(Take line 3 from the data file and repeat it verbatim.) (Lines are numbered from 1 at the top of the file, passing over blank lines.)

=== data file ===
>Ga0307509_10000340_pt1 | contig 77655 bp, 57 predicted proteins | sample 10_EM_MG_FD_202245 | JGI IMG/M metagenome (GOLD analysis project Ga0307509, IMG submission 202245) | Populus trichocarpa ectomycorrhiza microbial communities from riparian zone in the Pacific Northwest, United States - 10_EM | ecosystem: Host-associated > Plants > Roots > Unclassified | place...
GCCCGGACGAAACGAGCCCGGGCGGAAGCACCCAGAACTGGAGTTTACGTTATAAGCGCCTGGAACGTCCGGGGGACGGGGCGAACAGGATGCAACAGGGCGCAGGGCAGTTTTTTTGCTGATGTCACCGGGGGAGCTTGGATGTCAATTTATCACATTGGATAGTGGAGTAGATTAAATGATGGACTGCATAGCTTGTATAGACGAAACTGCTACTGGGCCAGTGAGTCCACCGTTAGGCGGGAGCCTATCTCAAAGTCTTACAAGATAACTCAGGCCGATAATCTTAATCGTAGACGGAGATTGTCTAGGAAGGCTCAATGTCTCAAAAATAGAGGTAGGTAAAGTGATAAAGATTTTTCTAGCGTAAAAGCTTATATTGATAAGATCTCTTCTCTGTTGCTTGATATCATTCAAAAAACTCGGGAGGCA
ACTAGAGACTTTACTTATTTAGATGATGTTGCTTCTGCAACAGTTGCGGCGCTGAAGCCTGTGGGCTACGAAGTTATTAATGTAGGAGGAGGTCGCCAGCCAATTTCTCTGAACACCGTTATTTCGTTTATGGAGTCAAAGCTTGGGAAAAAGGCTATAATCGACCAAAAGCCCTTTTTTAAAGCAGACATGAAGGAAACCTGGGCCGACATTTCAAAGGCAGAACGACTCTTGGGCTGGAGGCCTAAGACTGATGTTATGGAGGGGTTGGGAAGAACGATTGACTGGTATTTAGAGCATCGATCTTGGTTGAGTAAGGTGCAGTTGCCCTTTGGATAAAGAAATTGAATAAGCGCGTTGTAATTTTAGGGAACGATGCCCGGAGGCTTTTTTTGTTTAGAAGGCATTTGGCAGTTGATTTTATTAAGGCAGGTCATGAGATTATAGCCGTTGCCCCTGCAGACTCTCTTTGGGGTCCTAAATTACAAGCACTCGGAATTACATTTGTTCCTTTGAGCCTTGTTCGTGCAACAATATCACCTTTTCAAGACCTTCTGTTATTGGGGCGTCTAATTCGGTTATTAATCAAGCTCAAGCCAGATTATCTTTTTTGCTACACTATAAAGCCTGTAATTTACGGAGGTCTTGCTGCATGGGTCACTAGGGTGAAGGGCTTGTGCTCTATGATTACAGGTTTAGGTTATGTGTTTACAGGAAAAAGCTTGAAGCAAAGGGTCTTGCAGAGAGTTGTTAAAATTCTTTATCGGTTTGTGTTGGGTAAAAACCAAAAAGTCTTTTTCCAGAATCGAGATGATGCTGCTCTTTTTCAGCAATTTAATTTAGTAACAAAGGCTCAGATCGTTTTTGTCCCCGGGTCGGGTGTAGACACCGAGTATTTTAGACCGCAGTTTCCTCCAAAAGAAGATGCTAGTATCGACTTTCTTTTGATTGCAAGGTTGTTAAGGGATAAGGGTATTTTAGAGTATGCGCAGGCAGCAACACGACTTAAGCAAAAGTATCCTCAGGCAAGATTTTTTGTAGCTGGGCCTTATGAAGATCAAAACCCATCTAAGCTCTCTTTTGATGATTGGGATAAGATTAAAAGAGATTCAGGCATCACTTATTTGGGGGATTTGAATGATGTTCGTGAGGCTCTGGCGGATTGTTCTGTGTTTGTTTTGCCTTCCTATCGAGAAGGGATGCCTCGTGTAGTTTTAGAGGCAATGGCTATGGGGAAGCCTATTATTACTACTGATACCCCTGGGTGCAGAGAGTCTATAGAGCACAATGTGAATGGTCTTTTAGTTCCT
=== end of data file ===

ACTAGAGACTTTACTTATTTAGATGATGTTGCTTCTGCAACAGTTGCGGCGCTGAAGCCTGTGGGCTACGAAGTTATTAATGTAGGAGGAGGTCGCCAGCCAATTTCTCTGAACACCGTTATTTCGTTTATGGAGTCAAAGCTTGGGAAAAAGGCTATAATCGACCAAAAGCCCTTTTTTAAAGCAGACATGAAGGAAACCTGGGCCGACATTTCAAAGGCAGAACGACTCTTGGGCTGGAGGCCTAAGACTGATGTTATGGAGGGGTTGGGAAGAACGATTGACTGGTATTTAGAGCATCGATCTTGGTTGAGTAAGGTGCAGTTGCCCTTTGGATAAAGAAATTGAATAAGCGCGTTGTAATTTTAGGGAACGATGCCCGGAGGCTTTTTTTGTTTAGAAGGCATTTGGCAGTTGATTTTATTAAGGCAGGTCATGAGATTATAGCCGTTGCCCCTGCAGACTCTCTTTGGGGTCCTAAATTACAAGCACTCGGAATTACATTTGTTCCTTTGAGCCTTGTTCGTGCAACAATATCACCTTTTCAAGACCTTCTGTTATTGGGGCGTCTAATTCGGTTATTAATCAAGCTCAAGCCAGATTATCTTTTTTGCTACACTATAAAGCCTGTAATTTACGGAGGTCTTGCTGCATGGGTCACTAGGGTGAAGGGCTTGTGCTCTATGATTACAGGTTTAGGTTATGTGTTTACAGGAAAAAGCTTGAAGCAAAGGGTCTTGCAGAGAGTTGTTAAAATTCTTTATCGGTTTGTGTTGGGTAAAAACCAAAAAGTCTTTTTCCAGAATCGAGATGATGCTGCTCTTTTTCAGCAATTTAATTTAGTAACAAAGGCTCAGATCGTTTTTGTCCCCGGGTCGGGTGTAGACACCGAGTATTTTAGACCGCAGTTTCCTCCAAAAGAAGATGCTAGTATCGACTTTCTTTTGATTGCAAGGTTGTTAAGGGATAAGGGTATTTTAGAGTATGCGCAGGCAGCAACACGACTTAAGCAAAAGTATCCTCAGGCAAGATTTTTTGTAGCTGGGCCTTATGAAGATCAAAACCCATCTAAGCTCTCTTTTGATGATTGGGATAAGATTAAAAGAGATTCAGGCATCACTTATTTGGGGGATTTGAATGATGTTCGTGAGGCTCTGGCGGATTGTTCTGTGTTTGTTTTGCCTTCCTATCGAGAAGGGATGCCTCGTGTAGTTTTAGAGGCAATGGCTATGGGGAAGCCTATTATTACTACTGATACCCCTGGGTGCAGAGAGTCTATAGAGCACAATGTGAATGGTCTTTTAGTTCCT